Back in September, I wrote about a Uyghur family of four who had been denied asylum to Sweden and were about to be deported to Xinjiang.
The lack of knowledge about the situation in Xinjiang was an obvious factor behind the decision. The Swedish Migration Board simply didn’t believe parts of the family’s story, neither did the people handling the case comprehend the certainty with which the family would be punished upon their return to China.
Fortunately, the case was picked up and reported by the New York Times and other international media, creating a bit of a stir in Sweden.
At least enough of a stir for the Migration Board to understand that its information on the situation in Xinjiang was hopelessly outdated, and to launch an investigation in order to update its database. (I was interviewed myself by two officials from the Migration Board when I was back in Sweden later that same month.)
Since then, the family has been living in an uncomfortable judicial limbo, with the risk of being sent back to China constantly lurking in the background. But earlier this week I was reached by good news as Abdakir, the father of the family, told me that he had just picked up three years residence permits for the entire family!
After having talked to the family’s lawyer, I learned that the Migration Board on January 25 came to the decision that ”asylum seekers from China who is muslim and Uyghur, or belonging to any other Turkic minority group, with past residence in the Xinjiang province” are now to view as a refugee.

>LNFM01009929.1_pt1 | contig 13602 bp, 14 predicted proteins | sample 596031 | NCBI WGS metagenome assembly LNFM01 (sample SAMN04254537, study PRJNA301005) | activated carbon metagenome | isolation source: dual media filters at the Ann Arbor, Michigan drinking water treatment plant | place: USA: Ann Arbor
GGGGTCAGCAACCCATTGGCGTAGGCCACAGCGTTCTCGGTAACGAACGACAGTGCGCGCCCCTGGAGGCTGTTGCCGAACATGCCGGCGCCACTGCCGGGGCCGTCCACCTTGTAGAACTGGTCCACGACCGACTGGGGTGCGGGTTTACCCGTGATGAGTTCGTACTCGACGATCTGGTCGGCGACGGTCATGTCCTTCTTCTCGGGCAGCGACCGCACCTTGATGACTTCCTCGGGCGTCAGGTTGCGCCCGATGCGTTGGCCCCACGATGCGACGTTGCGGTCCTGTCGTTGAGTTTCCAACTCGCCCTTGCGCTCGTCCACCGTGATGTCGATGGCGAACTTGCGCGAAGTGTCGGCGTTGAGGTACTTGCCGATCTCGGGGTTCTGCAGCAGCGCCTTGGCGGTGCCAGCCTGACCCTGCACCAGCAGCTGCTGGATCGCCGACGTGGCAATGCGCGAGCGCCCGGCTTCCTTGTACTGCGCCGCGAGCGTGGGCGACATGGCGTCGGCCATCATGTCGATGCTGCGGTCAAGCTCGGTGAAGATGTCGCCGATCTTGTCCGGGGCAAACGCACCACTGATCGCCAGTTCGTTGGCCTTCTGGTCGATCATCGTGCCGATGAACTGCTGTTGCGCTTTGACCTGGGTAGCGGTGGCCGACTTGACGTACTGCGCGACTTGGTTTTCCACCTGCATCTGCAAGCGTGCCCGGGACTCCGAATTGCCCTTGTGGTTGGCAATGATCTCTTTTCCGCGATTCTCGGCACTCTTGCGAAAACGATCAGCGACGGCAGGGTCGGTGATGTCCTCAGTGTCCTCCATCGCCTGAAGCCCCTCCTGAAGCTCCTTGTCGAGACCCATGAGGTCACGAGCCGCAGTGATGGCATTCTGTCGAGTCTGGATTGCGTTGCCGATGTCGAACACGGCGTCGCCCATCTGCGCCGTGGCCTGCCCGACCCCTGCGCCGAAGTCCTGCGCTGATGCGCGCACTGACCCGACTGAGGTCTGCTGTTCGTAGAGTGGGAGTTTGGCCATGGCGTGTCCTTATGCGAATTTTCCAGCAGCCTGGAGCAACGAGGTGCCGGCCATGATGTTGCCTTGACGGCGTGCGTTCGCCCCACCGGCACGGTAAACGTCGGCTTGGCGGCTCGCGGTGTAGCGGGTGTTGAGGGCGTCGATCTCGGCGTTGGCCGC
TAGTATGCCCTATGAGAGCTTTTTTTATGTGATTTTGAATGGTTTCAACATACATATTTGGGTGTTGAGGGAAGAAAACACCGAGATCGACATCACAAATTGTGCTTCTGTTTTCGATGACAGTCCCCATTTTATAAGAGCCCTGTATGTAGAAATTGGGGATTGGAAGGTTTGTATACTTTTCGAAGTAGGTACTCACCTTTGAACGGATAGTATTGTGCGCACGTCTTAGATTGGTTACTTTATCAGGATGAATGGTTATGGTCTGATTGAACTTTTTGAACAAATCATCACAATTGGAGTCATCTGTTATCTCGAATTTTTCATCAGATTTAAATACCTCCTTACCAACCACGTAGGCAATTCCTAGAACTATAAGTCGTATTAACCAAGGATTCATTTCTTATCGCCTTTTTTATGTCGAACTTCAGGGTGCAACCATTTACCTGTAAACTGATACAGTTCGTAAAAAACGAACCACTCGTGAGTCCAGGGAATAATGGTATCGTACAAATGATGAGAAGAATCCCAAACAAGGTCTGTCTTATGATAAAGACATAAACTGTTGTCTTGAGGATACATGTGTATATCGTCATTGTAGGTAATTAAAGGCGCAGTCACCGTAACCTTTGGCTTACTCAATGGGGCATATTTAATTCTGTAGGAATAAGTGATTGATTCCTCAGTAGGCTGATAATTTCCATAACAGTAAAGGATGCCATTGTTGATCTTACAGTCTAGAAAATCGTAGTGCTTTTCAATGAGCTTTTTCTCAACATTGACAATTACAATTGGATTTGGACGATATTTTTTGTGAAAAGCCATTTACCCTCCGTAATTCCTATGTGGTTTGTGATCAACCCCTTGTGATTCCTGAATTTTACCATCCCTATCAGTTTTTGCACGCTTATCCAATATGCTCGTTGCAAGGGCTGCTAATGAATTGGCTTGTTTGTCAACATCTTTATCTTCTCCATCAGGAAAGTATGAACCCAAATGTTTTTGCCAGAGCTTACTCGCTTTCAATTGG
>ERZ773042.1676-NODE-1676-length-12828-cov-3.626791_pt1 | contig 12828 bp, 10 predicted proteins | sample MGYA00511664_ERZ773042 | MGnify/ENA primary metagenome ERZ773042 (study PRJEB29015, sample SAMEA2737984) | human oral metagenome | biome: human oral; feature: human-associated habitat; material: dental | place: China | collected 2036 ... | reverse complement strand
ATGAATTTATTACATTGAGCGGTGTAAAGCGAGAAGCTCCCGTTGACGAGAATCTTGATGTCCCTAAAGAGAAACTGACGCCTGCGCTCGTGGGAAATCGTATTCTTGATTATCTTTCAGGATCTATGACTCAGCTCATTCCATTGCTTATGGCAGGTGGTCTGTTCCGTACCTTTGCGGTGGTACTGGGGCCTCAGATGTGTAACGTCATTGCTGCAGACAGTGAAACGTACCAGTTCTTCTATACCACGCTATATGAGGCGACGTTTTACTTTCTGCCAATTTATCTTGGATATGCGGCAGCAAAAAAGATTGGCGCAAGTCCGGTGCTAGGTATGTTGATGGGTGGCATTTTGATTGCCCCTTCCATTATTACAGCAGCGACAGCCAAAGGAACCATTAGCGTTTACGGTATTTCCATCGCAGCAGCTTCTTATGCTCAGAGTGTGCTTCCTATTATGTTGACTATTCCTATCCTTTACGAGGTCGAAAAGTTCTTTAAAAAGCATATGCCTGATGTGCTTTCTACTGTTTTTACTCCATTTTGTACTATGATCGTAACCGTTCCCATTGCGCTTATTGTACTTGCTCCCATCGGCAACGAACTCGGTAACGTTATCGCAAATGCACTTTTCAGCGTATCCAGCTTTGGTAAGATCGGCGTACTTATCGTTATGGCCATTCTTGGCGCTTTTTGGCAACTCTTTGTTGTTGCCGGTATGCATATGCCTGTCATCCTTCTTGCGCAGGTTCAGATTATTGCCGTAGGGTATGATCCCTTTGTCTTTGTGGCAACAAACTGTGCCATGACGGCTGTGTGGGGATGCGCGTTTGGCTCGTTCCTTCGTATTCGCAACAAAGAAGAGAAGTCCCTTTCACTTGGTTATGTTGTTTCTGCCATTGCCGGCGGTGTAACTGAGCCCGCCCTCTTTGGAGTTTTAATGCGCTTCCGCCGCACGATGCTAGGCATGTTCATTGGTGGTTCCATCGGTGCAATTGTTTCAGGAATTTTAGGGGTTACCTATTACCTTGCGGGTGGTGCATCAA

This due to the risk that any applicant that fits the above description would be placed in what the Migration Board calls ”reeducation camp”, or subjected to other kinds of repression. The decision also notes that muslims or members of Turkic minorities in China whose past residence was not in the Xinjiang region ”runs a slightly lower but not negligible risk” to be subjected to the same treatment.
According to the lawyer, the decision that was made January 25 have been implemented just now, since no one lodged an appeal against the decision during during the time of review.
In theory, this means that every Chinese muslim, Uyghur or member of a Turkic minority group now have valid reasons for being granted asylum in Sweden, particularly if they have been living in the Xinjiang region. The only exception being applicants earlier involved in terrorism, crimes against humanity or other related activities.
Abdakir and his family are now waiting to move into the residence that are being prepared for them by the Migration Board. Three years from now, their case will be tested again to see if the family still has need for continued protection as refugees.
Let us all hope that situation in Xinjiang has improved by then. But as I would certainly not make any bets on that, let’s also hope that more countries are following suit in allowing Uyghurs and other Chinese minorities a safe haven from the ever increasing grade of repression in western China.